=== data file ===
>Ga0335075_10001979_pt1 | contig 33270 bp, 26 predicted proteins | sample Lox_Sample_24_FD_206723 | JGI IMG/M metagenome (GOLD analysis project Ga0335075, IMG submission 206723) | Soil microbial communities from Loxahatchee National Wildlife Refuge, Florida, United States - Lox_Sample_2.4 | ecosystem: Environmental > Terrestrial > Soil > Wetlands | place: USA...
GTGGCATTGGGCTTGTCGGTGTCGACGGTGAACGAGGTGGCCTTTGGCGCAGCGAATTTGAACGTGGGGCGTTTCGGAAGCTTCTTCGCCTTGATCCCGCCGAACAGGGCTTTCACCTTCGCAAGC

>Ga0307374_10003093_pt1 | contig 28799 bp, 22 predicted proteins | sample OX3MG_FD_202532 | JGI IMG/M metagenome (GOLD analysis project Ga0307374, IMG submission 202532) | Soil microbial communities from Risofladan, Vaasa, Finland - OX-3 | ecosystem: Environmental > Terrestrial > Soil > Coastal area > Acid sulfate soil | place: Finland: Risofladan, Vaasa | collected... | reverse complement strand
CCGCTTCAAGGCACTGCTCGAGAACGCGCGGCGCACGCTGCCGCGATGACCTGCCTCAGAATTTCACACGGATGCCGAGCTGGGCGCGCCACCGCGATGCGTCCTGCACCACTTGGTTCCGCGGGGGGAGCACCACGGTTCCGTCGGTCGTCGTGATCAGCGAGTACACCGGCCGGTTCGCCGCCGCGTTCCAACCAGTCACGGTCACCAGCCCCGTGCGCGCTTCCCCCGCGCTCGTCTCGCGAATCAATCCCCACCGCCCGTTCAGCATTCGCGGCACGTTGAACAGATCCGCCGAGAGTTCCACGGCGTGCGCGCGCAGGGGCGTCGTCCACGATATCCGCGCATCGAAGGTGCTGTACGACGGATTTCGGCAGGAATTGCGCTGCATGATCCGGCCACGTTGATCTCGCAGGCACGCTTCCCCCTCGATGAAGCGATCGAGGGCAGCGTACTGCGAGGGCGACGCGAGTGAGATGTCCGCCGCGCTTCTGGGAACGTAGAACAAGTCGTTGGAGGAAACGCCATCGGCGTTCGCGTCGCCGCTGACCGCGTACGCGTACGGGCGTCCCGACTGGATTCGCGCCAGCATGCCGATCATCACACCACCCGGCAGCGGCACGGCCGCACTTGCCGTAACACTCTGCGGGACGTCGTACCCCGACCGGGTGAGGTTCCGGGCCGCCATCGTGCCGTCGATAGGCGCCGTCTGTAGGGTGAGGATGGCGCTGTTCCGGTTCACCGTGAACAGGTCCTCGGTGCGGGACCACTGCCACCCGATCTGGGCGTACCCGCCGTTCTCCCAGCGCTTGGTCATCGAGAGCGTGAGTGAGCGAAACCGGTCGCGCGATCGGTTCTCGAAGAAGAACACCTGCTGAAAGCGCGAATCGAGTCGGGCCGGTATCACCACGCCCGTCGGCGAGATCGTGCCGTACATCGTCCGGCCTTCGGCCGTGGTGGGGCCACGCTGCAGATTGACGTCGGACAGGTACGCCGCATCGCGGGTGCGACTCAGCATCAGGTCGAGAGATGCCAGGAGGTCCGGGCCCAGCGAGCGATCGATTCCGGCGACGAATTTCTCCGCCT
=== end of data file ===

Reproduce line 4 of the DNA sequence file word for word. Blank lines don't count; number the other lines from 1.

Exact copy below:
CCGCTTCAAGGCACTGCTCGAGAACGCGCGGCGCACGCTGCCGCGATGACCTGCCTCAGAATTTCACACGGATGCCGAGCTGGGCGCGCCACCGCGATGCGTCCTGCACCACTTGGTTCCGCGGGGGGAGCACCACGGTTCCGTCGGTCGTCGTGATCAGCGAGTACACCGGCCGGTTCGCCGCCGCGTTCCAACCAGTCACGGTCACCAGCCCCGTGCGCGCTTCCCCCGCGCTCGTCTCGCGAATCAATCCCCACCGCCCGTTCAGCATTCGCGGCACGTTGAACAGATCCGCCGAGAGTTCCACGGCGTGCGCGCGCAGGGGCGTCGTCCACGATATCCGCGCATCGAAGGTGCTGTACGACGGATTTCGGCAGGAATTGCGCTGCATGATCCGGCCACGTTGATCTCGCAGGCACGCTTCCCCCTCGATGAAGCGATCGAGGGCAGCGTACTGCGAGGGCGACGCGAGTGAGATGTCCGCCGCGCTTCTGGGAACGTAGAACAAGTCGTTGGAGGAAACGCCATCGGCGTTCGCGTCGCCGCTGACCGCGTACGCGTACGGGCGTCCCGACTGGATTCGCGCCAGCATGCCGATCATCACACCACCCGGCAGCGGCACGGCCGCACTTGCCGTAACACTCTGCGGGACGTCGTACCCCGACCGGGTGAGGTTCCGGGCCGCCATCGTGCCGTCGATAGGCGCCGTCTGTAGGGTGAGGATGGCGCTGTTCCGGTTCACCGTGAACAGGTCCTCGGTGCGGGACCACTGCCACCCGATCTGGGCGTACCCGCCGTTCTCCCAGCGCTTGGTCATCGAGAGCGTGAGTGAGCGAAACCGGTCGCGCGATCGGTTCTCGAAGAAGAACACCTGCTGAAAGCGCGAATCGAGTCGGGCCGGTATCACCACGCCCGTCGGCGAGATCGTGCCGTACATCGTCCGGCCTTCGGCCGTGGTGGGGCCACGCTGCAGATTGACGTCGGACAGGTACGCCGCATCGCGGGTGCGACTCAGCATCAGGTCGAGAGATGCCAGGAGGTCCGGGCCCAGCGAGCGATCGATTCCGGCGACGAATTTCTCCGCCT